It's Christmas Eve and you can count your blessings. Count your blessings especially if you are a horse that doesn't have laminitis.
In spite of advancements in treatments, prevention, medication, and understanding the disease mechanism, laminitis continued to ruin the lives of countless horses this year. While we're making great strides with metabolic or endocrinopathic forms of the disease, the septic form of laminitis and its cousin, the dreaded support limb form, continue to challenge horses and humans alike.
Just ask one of the top racehorses in the world. St Nicholas Abbey has been the subject of several articles on the Hoof Blog since he broke his pastern back in the summer while training in Ireland. He's survived colic surgery and a broken pin in the fractured pastern, and now is trying to come through what we call "support limb laminitis". It's a common and all-too-frequent complication seen in horses recovering from surgery that disrupts the normal function and/or weightbearing process in the "good" leg.
Now it's Christmas Eve, and it seems poignant that we have a message from Coolmore Stud, the horse's owner, to let us know--and see--how the colt is doing. Vet surgeon Tom O'Brien generously details the colt's demeanor, routine and even his stall habits, and mentions again that the necrotic tissue in the diseased foot benefited from treatment with medical maggot debridement therapy.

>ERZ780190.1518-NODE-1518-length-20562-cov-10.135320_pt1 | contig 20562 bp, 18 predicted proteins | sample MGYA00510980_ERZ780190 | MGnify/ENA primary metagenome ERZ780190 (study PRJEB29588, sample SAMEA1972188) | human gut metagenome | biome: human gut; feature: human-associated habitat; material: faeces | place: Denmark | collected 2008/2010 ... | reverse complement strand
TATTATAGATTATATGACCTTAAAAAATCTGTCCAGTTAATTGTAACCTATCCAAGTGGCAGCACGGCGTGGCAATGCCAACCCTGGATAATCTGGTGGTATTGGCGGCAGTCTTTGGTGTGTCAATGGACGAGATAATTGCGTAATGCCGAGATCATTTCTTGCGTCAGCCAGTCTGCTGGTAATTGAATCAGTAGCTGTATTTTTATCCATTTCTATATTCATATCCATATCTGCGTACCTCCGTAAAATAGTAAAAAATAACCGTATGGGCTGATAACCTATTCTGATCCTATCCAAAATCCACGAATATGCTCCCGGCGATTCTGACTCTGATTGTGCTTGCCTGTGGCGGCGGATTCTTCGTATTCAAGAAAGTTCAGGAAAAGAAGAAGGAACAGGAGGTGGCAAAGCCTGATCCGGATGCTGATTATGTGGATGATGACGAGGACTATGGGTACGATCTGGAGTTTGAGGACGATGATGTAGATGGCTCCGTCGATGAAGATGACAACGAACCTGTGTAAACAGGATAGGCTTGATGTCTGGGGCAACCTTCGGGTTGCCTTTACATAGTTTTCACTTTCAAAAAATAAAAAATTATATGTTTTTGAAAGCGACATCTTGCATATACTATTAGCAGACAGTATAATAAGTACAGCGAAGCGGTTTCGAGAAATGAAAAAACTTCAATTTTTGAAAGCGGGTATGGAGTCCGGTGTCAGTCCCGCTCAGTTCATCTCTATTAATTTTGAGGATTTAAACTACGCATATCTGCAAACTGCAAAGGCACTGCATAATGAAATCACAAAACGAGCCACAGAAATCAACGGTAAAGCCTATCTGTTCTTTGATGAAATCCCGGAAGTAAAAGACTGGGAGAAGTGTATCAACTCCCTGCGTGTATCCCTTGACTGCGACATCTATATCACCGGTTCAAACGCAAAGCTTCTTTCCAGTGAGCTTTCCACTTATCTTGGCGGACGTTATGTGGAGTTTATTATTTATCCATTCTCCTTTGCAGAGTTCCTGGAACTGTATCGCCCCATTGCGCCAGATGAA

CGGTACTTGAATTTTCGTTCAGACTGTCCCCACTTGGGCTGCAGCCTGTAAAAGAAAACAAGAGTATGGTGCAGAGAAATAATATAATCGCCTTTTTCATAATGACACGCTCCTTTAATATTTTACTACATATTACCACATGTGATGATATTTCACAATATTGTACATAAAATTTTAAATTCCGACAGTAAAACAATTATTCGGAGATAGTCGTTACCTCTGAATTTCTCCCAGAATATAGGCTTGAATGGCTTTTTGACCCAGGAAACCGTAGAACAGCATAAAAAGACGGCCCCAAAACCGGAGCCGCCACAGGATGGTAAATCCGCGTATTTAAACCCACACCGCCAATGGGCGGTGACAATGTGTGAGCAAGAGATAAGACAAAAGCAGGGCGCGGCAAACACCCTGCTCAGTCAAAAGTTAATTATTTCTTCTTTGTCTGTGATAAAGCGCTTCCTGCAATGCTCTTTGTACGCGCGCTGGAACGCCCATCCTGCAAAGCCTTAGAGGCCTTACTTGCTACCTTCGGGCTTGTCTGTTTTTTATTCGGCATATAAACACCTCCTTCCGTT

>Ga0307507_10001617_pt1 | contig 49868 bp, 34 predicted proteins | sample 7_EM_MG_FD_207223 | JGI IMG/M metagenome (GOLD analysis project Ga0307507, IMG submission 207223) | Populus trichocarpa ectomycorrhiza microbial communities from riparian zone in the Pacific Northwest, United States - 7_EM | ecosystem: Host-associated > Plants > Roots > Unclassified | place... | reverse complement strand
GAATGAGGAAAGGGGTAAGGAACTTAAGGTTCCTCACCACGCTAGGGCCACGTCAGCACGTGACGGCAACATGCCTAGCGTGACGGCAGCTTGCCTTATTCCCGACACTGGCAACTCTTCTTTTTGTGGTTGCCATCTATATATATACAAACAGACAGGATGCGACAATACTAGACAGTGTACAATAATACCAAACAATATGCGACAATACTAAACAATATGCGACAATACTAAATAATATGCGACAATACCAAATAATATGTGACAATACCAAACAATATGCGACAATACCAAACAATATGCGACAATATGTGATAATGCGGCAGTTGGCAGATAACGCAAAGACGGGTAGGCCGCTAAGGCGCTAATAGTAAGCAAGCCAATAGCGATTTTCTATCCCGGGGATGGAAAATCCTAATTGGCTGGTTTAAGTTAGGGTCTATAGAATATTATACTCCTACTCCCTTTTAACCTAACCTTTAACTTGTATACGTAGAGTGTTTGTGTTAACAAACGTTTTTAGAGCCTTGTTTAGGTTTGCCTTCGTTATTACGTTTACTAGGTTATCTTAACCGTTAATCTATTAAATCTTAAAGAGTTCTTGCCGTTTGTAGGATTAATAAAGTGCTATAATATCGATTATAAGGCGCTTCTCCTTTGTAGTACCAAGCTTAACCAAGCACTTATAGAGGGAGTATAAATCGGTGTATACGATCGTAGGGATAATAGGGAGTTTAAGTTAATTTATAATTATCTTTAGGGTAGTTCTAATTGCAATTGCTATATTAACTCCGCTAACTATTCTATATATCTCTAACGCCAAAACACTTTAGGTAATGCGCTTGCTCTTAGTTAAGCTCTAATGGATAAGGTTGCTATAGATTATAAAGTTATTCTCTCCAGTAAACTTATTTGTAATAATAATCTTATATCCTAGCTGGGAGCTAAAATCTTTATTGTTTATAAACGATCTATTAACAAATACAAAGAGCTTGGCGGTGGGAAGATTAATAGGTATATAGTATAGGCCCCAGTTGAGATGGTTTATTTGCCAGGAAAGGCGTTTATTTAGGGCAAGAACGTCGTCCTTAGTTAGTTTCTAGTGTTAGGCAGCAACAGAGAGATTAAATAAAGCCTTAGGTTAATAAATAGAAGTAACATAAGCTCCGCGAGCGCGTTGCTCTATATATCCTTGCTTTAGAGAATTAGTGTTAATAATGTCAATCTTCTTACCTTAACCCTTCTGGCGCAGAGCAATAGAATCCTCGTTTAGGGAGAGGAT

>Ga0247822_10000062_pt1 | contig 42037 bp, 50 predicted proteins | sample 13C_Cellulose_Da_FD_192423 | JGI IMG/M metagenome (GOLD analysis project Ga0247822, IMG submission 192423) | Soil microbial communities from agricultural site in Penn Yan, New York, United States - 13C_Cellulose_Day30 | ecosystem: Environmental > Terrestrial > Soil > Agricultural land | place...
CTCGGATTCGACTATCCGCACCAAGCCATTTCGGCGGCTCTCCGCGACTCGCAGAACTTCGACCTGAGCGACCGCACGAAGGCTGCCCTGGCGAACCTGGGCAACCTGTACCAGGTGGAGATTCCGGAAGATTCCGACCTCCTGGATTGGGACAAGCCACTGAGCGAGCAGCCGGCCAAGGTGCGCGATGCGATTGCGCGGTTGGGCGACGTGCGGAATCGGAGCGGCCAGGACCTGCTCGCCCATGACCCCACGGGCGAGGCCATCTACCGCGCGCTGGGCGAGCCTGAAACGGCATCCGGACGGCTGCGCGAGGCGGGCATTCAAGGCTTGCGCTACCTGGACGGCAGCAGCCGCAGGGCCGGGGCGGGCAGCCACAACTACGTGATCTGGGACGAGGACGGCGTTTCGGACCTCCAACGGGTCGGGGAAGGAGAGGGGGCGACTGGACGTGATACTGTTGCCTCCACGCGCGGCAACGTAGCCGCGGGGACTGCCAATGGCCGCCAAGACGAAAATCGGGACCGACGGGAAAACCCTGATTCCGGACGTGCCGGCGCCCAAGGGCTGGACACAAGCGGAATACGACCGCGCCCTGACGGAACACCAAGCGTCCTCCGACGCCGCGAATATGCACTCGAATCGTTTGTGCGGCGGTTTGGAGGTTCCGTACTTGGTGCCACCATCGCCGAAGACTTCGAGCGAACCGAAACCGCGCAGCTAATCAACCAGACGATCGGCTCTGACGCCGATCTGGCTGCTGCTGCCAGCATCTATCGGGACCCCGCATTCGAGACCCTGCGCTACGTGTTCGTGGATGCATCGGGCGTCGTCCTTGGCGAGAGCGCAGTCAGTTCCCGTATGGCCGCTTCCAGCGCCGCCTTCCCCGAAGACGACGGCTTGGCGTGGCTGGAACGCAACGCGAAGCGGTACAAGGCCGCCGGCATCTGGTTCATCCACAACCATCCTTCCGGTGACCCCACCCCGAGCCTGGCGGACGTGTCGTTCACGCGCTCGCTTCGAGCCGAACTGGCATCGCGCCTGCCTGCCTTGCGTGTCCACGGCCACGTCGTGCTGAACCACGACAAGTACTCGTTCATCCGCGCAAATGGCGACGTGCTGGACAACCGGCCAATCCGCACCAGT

Pick a star up in the sky tonight and wish on it for St Nicholas Abbey and the people who will be spending Christmas in his stall with him. And if your checkbook is handy, send a donation to the Animal Health Foundation, a leading funding source for laminitis research all over the world. Your donation will go right to work in the coffers of leading researchers who are determined that I will one day no longer be writing these articles on Christmas Eve, or any other night of the year.
Merry Christmas to you all. And thanks.
© Fran Jurga and Hoofcare Publishing; Fran Jurga's Hoof Blog is a between-issues news service for subscribers to Hoofcare and Lameness Journal. Please, no use without permission. You only need to ask. This blog may be read online at the blog page, checked via RSS feed, or received via a digest-type email (requires signup in box at top right of blog page). To subscribe to Hoofcare and Lameness (the journal), please visit the main site, www.hoofcare.com, where many educational products and media related to equine lameness and hoof science can be found. Questions or problems with this blog? Send email to firstname.lastname@example.org.
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